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This would be my absolute dream!

Finally, who else loved Koenig’s opening about memory challenges? I personally struggle with both short and long term memory so I appreciated that I was not alone in this challenge. By using the audio from the interview with the teenagers, she made me think about how well I would be able to remember the events of a day six weeks ago. So I picked a date: June 9th. I have no clue what I did on that day! I looked into techniques to enhance my memory and discovered that “we can easily lose information it if we don’t make a conscious effort to retain it (Pappas).

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How it feels to try to remember an event from six weeks ago

Could you imagine the pressure these teenagers are under to remember the date of Hae’s murder? I do not think that they are incredibly reliable because, to them, it is just an ordinary day. They did not know that it would be one of the biggest days of their life and thus did not make any effort to remember it. This casts doubt on the authenticity of the duration of the podcast. How can we really be sure if Asia’s affidavit was entirely true? What if Adnan did not go to track practice that day? What if Jay altered the details of his statement because he could not remember exactly what happened? Memory is not reliable and should not be the reason someone is sentenced to prison, in the court of law. The fickleness of long term memory challenges the validity of the case and may be Adnan’s saving grace (Koenig).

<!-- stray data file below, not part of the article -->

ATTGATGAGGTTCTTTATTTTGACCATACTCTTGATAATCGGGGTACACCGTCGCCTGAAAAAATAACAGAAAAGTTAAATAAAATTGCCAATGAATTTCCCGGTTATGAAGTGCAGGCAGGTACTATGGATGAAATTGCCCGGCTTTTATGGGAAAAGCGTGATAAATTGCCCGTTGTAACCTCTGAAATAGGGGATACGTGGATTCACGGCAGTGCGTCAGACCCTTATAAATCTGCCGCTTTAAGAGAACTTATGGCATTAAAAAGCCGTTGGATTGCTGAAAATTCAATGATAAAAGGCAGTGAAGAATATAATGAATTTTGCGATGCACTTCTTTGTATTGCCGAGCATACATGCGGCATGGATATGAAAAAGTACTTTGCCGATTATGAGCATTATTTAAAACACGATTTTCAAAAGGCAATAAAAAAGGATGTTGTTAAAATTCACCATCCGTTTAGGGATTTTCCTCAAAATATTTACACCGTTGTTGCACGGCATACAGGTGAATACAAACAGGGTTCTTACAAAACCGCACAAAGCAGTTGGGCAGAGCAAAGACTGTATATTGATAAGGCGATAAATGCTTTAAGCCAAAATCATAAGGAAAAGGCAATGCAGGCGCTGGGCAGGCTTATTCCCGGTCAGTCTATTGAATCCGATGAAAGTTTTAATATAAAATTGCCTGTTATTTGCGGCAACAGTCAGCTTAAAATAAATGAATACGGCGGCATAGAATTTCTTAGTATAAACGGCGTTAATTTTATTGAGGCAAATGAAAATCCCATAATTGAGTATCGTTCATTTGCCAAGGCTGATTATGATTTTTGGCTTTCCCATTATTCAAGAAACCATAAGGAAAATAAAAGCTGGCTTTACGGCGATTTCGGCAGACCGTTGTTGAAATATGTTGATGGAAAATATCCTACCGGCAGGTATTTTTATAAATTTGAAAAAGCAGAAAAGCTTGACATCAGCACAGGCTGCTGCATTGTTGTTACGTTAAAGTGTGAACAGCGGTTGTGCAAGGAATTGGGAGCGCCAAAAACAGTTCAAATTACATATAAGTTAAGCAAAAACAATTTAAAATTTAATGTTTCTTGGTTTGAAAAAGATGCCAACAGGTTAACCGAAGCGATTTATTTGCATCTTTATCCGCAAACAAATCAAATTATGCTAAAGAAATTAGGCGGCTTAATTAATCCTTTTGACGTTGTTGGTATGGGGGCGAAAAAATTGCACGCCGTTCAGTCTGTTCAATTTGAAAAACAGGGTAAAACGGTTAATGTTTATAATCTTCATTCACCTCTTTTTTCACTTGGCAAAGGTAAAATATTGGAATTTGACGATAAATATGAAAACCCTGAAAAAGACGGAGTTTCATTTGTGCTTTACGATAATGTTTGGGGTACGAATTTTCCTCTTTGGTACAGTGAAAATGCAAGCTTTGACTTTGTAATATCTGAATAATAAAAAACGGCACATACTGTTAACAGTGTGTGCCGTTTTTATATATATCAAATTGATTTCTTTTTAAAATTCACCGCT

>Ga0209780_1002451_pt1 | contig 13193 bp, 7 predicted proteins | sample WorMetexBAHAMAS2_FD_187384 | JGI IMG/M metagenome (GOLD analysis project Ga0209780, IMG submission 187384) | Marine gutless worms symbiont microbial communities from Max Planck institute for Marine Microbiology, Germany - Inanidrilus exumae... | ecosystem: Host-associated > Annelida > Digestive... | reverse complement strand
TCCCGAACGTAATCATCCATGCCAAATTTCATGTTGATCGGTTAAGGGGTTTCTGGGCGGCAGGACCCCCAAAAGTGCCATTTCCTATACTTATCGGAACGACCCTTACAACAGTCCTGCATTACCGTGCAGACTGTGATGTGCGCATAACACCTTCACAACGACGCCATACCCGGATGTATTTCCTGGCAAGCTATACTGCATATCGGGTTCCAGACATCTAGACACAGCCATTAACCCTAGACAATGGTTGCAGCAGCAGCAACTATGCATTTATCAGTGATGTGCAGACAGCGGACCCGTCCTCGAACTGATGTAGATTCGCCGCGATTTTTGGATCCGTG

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Adnan Syed, 2016

What did you think about “Serial”? Do you think that Hae’s family should have been consulted prior to the podcast? Is Adnan guilty?

I have SO many questions! Hopefully they are answered in the next episode of “Serial,”

Until the next blog,

Emily Kacer

Works Cited

Koenig, Sarah. “Episode 1: The Alibi.” Audio blog post. Serial. iTunes, 3 October 2014.

Web. 19 July 2017.

Koenig, Sarah. “Season One and Two.” Serial. N.p., n.d. Web. 21 July 2017.

Merlan, Anna. “Hae Min Lee’s Family Issues Statement Addressing Serial Fans: Adnan

Syed ‘Destroyed Our Family’ .” Jezebel. N.p., 08 Feb. 2016. Web. 21 July 2017.

Pappas, Christoforos. “Enhancing Long-Term Memory: 7 Strategies For eLearning

Professionals.” ELearning Industry. N.p., 9 June 2015. Web. 21 July 2017.

“Serial.” Stitcher. N.p., 27 Oct. 2014. Web. 21 July 2017.